4. What are the advantages and disadvantages of establishing different climate change reporting standards for different industries, such as the financial sector, oil and gas, transportation, etc.? How should any such industry-focused standards be developed and implemented?

5. What are the advantages and disadvantages of rules that incorporate or draw on existing frameworks, such as, for example, those developed by the Task Force on Climate-Related Financial Disclosures (TCFD), the Sustainability Accounting Standards Board (SASB), and the Climate Disclosure Standards Board (CDSB)?[7] Are there any specific frameworks that the Commission should consider? If so, which frameworks and why?

6. How should any disclosure requirements be updated, improved, augmented, or otherwise changed over time? Should the Commission itself carry out these tasks, or should it adopt or identify criteria for identifying other organization(s) to do so? If the latter, what organization(s) should be responsible for doing so, and what role should the Commission play in governance or funding? Should the Commission designate a climate or ESG disclosure standard setter? If so, what should the characteristics of such a standard setter be? Is there an existing climate disclosure standard setter that the Commission should consider?

7. What is the best approach for requiring climate-related disclosures? For example, should any such disclosures be incorporated into existing rules such as Regulation S-K or Regulation S-X, or should a new regulation devoted entirely to climate risks, opportunities, and impacts be promulgated? Should any such disclosures be filed with or furnished to the Commission?

8. How, if at all, should registrants disclose their internal governance and oversight of climate-related issues? For example, what are the advantages and disadvantages of requiring disclosure concerning the connection between executive or employee compensation and climate change risks and impacts?

9. What are the advantages and disadvantages of developing a single set of global standards applicable to companies around the world, including registrants under the Commission’s rules, versus multiple standard setters and standards? If there were to be a single standard setter and set of standards, which one should it be? What are the advantages and disadvantages of establishing a minimum global set of standards as a baseline that individual jurisdictions could build on versus a comprehensive set of standards? If there are multiple standard setters, how can standards be aligned to enhance comparability and reliability? What should be the interaction between any global standard and Commission requirements? If the Commission were to endorse or incorporate a global standard, what are the advantages and disadvantages of having mandatory compliance?

10. How should disclosures under any such standards be enforced or assessed?  For example, what are the advantages and disadvantages of making disclosures subject to audit or another form of assurance? If there is an audit or assurance process or requirement, what organization(s) should perform such tasks? What relationship should the Commission or other existing bodies have to such tasks? What assurance framework should the Commission consider requiring or permitting?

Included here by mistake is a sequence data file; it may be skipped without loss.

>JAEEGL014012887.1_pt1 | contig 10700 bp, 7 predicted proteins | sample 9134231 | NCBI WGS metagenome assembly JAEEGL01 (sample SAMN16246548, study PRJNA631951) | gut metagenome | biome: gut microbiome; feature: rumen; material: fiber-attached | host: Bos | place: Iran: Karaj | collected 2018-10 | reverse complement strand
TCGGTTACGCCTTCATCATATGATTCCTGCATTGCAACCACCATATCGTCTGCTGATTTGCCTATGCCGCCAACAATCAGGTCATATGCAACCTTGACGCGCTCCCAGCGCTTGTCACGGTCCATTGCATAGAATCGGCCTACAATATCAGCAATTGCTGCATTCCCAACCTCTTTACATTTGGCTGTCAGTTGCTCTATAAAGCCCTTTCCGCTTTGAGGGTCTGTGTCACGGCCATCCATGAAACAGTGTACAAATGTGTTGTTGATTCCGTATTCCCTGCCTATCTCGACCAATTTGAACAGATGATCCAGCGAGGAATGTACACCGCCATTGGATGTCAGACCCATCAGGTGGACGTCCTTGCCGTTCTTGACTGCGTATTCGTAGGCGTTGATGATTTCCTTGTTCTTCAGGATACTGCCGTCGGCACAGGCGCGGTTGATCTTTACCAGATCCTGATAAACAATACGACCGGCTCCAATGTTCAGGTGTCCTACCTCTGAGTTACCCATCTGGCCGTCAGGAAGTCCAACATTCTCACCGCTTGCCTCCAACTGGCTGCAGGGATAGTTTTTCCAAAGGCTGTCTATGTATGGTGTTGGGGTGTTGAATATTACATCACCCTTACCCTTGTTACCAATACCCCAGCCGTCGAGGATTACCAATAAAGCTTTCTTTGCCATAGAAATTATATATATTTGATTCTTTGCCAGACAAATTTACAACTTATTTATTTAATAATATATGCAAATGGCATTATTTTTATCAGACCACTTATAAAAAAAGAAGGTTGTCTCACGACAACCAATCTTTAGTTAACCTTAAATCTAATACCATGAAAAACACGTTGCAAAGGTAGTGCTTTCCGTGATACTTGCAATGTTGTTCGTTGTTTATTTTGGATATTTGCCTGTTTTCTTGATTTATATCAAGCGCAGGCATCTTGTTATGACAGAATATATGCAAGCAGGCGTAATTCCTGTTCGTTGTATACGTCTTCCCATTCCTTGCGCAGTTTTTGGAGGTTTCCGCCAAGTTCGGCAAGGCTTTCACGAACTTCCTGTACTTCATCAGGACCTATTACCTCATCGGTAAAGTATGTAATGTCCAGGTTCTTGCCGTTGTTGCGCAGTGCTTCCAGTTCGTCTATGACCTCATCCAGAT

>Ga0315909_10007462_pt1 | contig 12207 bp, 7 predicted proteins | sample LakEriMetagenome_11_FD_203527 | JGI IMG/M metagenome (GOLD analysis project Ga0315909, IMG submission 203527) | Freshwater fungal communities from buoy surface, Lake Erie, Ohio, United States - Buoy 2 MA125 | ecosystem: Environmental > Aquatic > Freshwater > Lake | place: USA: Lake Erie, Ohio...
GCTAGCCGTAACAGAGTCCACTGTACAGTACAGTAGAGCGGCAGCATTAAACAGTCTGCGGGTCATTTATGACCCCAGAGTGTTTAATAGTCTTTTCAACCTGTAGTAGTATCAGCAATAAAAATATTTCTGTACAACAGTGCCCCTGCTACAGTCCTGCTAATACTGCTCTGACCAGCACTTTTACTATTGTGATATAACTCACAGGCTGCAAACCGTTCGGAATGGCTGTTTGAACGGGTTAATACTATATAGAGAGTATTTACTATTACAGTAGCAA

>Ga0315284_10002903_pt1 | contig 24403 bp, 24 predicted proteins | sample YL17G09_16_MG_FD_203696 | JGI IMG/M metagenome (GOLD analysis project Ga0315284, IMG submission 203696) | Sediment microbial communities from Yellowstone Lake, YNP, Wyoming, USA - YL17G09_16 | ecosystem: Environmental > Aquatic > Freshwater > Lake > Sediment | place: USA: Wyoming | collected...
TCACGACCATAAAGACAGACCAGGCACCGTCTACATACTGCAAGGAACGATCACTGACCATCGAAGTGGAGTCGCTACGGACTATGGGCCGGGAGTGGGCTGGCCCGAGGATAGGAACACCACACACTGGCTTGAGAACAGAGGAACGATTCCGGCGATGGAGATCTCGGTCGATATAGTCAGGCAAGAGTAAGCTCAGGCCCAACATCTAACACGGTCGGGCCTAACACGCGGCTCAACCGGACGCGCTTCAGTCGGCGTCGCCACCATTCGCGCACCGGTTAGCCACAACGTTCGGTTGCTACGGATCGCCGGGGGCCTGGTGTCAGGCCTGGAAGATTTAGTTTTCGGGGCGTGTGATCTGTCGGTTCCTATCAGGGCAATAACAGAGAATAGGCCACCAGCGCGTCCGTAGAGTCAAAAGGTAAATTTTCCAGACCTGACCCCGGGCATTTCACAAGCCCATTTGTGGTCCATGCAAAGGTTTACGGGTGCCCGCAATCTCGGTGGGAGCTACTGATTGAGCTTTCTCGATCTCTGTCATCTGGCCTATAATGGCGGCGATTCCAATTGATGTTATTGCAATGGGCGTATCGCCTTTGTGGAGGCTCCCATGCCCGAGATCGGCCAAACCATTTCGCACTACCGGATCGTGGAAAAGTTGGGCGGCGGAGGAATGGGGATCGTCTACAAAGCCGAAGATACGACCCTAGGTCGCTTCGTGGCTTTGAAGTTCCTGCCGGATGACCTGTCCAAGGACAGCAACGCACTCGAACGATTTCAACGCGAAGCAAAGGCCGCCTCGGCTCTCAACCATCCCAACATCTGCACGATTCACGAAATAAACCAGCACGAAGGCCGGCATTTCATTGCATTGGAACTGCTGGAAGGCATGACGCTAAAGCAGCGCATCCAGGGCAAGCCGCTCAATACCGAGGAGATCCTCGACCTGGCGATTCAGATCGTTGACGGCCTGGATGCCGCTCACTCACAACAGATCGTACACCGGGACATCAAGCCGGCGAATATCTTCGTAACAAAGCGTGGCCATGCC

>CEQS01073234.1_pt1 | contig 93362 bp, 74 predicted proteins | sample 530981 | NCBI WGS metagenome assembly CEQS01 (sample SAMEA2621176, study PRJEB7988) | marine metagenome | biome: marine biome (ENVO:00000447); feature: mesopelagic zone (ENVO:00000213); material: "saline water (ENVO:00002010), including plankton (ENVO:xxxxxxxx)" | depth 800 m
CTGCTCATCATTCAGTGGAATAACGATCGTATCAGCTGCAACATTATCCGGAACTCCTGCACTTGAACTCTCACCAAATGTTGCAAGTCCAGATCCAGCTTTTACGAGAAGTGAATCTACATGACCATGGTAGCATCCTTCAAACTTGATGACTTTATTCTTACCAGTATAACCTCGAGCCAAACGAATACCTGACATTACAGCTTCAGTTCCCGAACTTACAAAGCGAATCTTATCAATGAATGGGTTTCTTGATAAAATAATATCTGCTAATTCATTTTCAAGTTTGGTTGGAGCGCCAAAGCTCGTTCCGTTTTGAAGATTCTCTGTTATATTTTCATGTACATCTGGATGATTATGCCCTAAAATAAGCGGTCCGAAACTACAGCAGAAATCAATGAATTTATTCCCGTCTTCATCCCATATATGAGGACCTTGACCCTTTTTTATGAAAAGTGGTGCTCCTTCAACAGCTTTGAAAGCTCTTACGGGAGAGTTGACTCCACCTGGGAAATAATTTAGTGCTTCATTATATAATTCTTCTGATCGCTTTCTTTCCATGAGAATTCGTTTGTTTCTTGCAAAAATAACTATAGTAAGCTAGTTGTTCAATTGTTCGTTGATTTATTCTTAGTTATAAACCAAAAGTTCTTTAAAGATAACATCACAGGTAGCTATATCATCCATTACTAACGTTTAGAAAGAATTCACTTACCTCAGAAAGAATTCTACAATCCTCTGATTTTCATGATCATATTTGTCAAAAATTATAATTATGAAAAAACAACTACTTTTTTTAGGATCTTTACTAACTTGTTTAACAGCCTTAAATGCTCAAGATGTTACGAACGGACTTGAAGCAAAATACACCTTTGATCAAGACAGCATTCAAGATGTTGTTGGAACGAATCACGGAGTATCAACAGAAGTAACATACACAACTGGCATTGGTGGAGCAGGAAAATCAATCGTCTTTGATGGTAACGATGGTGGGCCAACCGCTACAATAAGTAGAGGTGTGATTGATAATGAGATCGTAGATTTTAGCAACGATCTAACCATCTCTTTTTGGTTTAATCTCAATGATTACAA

11. Should the Commission consider other measures to ensure the reliability of climate-related disclosures? Should the Commission, for example, consider whether management’s annual report on internal control over financial reporting and related requirements should be updated to ensure sufficient analysis of controls around climate reporting? Should the Commission consider requiring a certification by the CEO, CFO, or other corporate officer relating to climate disclosures?

12. What are the advantages and disadvantages of a “comply or explain” framework for climate change that would permit registrants to either comply with, or if they do not comply, explain why they have not complied with the disclosure rules? How should this work? Should “comply or explain” apply to all climate change disclosures or just select ones, and why?

13. How should the Commission craft rules that elicit meaningful discussion of the registrant’s views on its climate-related risks and opportunities? What are the advantages and disadvantages of requiring disclosed metrics to be accompanied with a sustainability disclosure and analysis section similar to the current Management’s Discussion and Analysis of Financial Condition and Results of Operations?

14. What climate-related information is available with respect to private companies, and how should the Commission’s rules address private companies’ climate disclosures, such as through exempt offerings, or its oversight of certain investment advisers and funds?

15. In addition to climate-related disclosure, the staff is evaluating a range of disclosure issues under the heading of environmental, social, and governance, or ESG, matters. Should climate-related requirements be one component of a broader ESG disclosure framework? How should the Commission craft climate-related disclosure requirements that would complement a broader ESG disclosure standard? How do climate-related disclosure issues relate to the broader spectrum of ESG disclosure issues?

ESG investing has become popular as socially conscious investors flock to these investments. Sometimes they perform as represented although the regulation in this area has been inconsistent. Sometimes they don’t.  Have you  lost money in an ESG investment due to the wrongdoing or negligence of a stock broker or investment advisor? Our investor fraud lawyers are here to help.